1. Substantive support. Medi-Aid stands for the so-called 'Care Chain'. The Medi-Aid Foundation defines this as an organization that provides shelter and care to elderly and poor Sri Lankans by Sri Lankans. An organization that, based on a material and immaterial boost from Medi-Aid, is ultimately largely self-supporting. This cuts both ways: the less fortunate and poor Sri Lankan elderly receives the shelter and care he or she deserves and it provides employment for many Sri Lankans. Training not only maintains the quality of service and care, but also provides for a continuous supply of new qualified personnel.

Substantive support, help in the form of advice in the field of care in a broad sense (this also includes physiotherapy and occupational therapy), is an important way to shape our vision and mission and the care chain

'Training on the job' of prospective nursing and care staff is also part of the substantive support. Just like in the Netherlands, this vocational education focuses on providing knowledge and skills that are implemented and secured through expert guidance from volunteers from or via Medi-Aid.

2. Material support.

Over the years it has become clear that substantive support simply cannot get off the ground if the necessary materials and equipment are not available. Material support in the form of (para)medical and nursing equipment, but also beds, lifts, wheelchairs, etc. Making material and equipment available on site can be done by collection in the Netherlands and then shipping and distribution in Sri Lanka, as well as by collecting funds in the Netherlands and Sri Lanka and have it manufactured locally. The material support is further elaborated below.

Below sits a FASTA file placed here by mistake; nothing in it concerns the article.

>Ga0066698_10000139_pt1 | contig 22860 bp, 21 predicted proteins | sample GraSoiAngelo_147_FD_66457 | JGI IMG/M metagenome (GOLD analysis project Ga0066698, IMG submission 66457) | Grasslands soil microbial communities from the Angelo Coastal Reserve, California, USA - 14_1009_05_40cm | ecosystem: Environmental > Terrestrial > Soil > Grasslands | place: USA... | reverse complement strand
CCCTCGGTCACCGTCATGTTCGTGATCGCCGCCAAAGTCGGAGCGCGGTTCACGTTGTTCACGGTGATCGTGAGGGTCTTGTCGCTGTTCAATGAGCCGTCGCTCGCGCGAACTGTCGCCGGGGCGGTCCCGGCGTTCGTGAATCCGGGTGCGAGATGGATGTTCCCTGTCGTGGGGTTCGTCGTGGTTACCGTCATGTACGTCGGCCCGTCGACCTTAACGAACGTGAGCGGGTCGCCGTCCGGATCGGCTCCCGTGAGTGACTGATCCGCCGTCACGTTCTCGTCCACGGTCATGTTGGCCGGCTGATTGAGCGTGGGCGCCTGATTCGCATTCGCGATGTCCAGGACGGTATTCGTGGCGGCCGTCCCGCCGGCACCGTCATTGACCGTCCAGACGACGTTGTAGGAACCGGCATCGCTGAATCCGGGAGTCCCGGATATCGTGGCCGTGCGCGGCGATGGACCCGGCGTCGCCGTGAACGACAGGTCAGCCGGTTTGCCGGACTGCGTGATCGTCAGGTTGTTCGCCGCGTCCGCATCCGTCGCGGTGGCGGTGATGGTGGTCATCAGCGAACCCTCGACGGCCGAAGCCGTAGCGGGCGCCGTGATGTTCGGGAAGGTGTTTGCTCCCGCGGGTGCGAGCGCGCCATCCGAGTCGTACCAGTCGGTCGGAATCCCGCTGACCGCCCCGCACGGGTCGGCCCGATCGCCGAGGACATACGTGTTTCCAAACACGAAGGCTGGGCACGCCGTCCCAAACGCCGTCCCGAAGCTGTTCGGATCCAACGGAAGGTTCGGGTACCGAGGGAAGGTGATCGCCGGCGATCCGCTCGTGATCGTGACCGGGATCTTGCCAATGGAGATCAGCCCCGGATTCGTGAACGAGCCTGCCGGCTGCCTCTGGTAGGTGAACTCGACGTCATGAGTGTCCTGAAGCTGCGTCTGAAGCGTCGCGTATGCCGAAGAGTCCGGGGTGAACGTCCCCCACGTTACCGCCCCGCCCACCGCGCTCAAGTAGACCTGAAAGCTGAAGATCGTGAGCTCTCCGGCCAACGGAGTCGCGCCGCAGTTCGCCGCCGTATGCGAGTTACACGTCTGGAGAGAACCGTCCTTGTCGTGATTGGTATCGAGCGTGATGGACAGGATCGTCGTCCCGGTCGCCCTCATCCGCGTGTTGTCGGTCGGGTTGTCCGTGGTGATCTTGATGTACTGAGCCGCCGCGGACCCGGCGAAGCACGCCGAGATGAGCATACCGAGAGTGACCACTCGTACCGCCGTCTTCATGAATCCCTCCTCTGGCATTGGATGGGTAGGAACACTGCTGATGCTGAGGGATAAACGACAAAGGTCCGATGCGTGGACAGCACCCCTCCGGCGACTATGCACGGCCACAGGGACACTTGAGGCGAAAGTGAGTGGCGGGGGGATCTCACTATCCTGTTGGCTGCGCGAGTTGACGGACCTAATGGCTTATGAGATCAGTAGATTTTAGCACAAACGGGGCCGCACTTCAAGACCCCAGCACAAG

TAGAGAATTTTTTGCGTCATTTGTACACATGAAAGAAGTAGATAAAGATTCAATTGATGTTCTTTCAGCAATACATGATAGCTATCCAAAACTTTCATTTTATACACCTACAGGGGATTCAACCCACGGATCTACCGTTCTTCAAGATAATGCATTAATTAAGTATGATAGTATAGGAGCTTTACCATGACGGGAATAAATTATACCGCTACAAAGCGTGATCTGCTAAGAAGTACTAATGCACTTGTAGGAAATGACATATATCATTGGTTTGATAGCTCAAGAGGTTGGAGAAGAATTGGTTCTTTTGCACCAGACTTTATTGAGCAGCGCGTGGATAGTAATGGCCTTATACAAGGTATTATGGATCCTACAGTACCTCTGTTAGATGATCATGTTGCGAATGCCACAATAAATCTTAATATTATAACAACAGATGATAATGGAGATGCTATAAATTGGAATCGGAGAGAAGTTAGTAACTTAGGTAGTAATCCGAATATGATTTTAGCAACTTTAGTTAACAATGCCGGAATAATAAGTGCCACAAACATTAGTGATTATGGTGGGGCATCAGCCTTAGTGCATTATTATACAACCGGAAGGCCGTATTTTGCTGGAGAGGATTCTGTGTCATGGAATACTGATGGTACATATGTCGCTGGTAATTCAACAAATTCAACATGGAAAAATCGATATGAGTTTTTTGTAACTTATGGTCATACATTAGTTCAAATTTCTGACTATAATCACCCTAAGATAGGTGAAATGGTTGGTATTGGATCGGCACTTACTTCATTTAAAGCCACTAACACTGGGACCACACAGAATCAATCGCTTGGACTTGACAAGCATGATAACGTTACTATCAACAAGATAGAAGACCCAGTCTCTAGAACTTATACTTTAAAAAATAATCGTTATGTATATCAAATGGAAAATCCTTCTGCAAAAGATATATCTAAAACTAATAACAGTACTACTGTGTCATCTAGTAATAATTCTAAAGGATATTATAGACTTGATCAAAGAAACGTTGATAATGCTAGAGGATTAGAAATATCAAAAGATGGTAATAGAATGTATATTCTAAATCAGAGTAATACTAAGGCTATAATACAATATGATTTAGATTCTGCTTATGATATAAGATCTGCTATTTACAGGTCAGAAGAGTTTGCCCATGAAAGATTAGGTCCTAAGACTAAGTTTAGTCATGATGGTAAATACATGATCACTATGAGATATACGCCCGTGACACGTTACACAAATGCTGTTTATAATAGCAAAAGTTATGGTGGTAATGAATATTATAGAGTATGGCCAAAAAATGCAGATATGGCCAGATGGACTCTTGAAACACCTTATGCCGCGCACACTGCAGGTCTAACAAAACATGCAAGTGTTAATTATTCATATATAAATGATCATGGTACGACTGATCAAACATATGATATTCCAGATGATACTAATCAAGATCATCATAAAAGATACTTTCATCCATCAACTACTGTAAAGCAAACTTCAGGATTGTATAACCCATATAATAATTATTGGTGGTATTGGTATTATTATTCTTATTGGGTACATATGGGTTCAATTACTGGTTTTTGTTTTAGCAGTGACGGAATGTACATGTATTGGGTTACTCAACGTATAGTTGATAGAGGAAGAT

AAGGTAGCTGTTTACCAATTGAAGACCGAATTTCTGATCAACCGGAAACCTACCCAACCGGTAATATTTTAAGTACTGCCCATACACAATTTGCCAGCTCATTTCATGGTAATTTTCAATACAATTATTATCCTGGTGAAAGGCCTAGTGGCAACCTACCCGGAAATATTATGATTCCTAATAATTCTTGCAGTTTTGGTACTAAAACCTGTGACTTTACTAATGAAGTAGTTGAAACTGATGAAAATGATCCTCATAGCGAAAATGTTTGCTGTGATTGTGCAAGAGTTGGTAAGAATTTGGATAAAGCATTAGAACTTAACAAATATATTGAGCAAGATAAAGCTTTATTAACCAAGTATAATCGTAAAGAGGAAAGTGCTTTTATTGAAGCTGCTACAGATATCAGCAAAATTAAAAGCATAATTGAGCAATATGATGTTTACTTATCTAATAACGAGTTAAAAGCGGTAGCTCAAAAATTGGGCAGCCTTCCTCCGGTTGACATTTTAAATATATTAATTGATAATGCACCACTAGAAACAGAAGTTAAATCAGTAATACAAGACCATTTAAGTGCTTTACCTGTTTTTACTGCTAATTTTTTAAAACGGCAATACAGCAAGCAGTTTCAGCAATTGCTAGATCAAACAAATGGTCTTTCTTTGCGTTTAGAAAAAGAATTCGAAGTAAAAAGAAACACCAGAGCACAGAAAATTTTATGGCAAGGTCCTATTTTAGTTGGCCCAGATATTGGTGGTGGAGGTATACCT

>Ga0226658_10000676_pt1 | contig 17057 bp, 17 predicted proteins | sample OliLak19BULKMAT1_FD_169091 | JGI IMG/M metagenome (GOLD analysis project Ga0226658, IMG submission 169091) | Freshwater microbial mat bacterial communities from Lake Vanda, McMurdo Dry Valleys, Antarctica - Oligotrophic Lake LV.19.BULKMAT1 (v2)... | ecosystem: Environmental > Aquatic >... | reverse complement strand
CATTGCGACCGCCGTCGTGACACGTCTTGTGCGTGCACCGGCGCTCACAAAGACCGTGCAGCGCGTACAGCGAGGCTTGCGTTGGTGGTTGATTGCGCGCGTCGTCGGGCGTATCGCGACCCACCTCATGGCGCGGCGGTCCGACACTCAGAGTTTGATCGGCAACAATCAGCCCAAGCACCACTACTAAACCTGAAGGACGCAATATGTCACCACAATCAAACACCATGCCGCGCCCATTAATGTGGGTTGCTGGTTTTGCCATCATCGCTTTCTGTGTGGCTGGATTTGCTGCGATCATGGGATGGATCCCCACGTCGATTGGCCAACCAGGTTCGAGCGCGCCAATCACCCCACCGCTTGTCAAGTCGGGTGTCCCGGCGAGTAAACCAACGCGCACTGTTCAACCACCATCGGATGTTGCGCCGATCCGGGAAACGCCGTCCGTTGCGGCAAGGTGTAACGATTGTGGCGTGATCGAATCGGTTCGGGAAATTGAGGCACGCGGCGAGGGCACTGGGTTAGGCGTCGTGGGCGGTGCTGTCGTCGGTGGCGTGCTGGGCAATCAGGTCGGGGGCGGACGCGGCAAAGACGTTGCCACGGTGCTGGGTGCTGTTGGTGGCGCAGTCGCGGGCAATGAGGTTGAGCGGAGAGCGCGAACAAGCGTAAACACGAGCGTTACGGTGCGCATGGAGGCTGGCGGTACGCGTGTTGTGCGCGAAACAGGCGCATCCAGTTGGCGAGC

Note: In the above, no distinction can be made in importance: material support is a necessary condition to give shape to the substantive support!

2a Material support, based on pre-formulated projects.

- We work exclusively on a project basis, with a clear beginning and a clear end to the project:

-Request for support must come from the SL board. The initiator is therefore always the board in Sri Lanka!

-A business case is then drawn up, with the following fixed points:

   * Does the support contribute to ultimately being self-supporting?

   * What has already been done in Sri Lanka

   * What is done by the recipient himself?

- Naturally, the question of whether to collect in the Netherlands and ship it, or whether to collect funds (in the Netherlands and in SL) and produce materials/equipment on site, also arises.

- Requests for support can also be passed on to other foundations active in Sri Lanka in the context of cooperation, if they are better equipped for this.